Lazy Learning refers to a type of machine learning where the system delays processing until a prediction is required. Such learning algorithms focus on storing the training dataset instead of learning a discriminative function from it right away.
Imagine you’re playing a game of memory. You don’t start remembering where each card is until you start flipping them. Now, pretend those cards are pieces of information. This is how Lazy Learning works. The model only starts working out how things fit together when it needs to—for example, if it’s asked a question.
Lazy Learning algorithms, an example being the K-Nearest Neighbor (KNN), differ from eager learning methods such as Decision Trees or Neural Networks in that lazy learners postpone the construction of the hypothesis until the time of prediction. They focus on memorizing the training instances instead of creating a general rule or the decision boundary from the training data. Their lazy nature stems from this delay in induction or generalization.
In eager learning, the system tries to construct a general, input-output mapping (usually represented as a model) during training and uses that to make predictions during the testing phase. This can be beneficial, especially when it comes to dealing with large datasets as the size of the model is much smaller than the size of the data it was trained on. However, it could lead to loss of accuracy due to generalization.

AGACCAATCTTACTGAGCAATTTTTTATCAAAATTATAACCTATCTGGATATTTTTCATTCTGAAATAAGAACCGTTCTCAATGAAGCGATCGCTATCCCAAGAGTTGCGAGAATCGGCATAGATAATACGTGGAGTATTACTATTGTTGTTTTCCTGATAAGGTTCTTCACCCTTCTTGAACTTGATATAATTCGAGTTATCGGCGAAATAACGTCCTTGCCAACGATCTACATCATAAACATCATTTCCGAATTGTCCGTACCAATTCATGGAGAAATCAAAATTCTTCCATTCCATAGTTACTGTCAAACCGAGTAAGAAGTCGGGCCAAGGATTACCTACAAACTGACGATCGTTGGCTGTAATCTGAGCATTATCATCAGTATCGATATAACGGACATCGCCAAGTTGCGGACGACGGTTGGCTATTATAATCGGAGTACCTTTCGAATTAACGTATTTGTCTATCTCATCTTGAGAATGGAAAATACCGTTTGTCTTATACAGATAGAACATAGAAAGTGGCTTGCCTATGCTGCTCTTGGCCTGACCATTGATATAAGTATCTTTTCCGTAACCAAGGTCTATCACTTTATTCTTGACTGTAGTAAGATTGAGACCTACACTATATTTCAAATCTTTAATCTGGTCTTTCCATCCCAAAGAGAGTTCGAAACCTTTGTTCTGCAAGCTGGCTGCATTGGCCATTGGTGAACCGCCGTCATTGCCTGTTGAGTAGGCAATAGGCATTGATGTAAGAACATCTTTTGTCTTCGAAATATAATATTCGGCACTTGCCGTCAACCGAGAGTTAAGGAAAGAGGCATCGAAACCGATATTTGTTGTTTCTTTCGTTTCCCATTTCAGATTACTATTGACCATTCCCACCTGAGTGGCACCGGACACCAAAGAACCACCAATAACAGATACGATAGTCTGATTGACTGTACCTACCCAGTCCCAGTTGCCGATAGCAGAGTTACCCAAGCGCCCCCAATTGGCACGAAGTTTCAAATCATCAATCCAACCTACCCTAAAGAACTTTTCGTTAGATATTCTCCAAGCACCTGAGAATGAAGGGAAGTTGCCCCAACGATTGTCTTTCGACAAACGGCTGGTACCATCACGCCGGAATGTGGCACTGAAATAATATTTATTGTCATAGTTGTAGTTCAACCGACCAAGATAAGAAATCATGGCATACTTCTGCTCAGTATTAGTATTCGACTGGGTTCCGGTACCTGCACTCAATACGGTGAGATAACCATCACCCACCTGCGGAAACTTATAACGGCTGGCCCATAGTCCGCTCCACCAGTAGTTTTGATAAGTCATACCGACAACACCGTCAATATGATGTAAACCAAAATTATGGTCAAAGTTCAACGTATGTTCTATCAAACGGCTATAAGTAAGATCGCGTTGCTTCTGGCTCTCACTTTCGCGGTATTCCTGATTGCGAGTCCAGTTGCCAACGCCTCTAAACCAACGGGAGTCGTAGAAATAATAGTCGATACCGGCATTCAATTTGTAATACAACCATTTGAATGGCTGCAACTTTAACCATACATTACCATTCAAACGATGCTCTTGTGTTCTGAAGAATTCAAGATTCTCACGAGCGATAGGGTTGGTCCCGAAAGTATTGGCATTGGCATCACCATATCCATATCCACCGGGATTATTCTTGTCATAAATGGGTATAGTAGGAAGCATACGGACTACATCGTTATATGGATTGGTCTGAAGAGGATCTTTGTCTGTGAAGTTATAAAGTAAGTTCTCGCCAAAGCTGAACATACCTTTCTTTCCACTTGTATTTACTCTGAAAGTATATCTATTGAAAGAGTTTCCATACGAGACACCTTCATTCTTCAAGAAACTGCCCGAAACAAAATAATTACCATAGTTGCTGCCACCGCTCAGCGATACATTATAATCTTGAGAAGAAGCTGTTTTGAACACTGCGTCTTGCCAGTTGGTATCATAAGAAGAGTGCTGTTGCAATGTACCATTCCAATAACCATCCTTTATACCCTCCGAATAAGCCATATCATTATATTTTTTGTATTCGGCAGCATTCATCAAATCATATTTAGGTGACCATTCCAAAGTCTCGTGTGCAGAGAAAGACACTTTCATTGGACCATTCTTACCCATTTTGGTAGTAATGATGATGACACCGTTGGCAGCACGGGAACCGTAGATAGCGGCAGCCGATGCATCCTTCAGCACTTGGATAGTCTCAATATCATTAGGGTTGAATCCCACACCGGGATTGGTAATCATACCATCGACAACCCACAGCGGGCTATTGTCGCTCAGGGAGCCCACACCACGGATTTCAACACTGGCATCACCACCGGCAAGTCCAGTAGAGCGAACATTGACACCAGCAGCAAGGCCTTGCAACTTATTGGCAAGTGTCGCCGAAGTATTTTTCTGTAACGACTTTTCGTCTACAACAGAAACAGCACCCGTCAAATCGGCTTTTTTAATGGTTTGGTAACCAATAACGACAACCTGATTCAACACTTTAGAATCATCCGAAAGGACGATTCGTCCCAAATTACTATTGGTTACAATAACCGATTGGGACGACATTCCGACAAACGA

In contrast, lazy learning methods store the training data, and wait until they receive a new unseen example to predict. When such an instance arises, they search through the training set to find the most similar instances, and base their prediction on the information retrieved. Hence, the computation is majorly done during testing, not during training. This comes at a cost: lazy learners can be computationally expensive and slow during query time, especially if the dataset is large.
Though they might seem inefficient at first glance, lazy learning methods have their benefits. For example, they can adapt quickly to changes as they make predictions using the raw training examples each time, making them good for domains where the underlying data distribution is likely to change. They can also construct locally fine-tuned models that can handle complex tasks that might be hard, or require much more sophisticated architectures, for eager learners.
Despite these advantages, the practical use of lazy learning algorithms is often limited to small datasets, or situations where query time performance is not a significant issue. Modifying them to be more efficient and still preserve their desired attributes is an ongoing subject of research.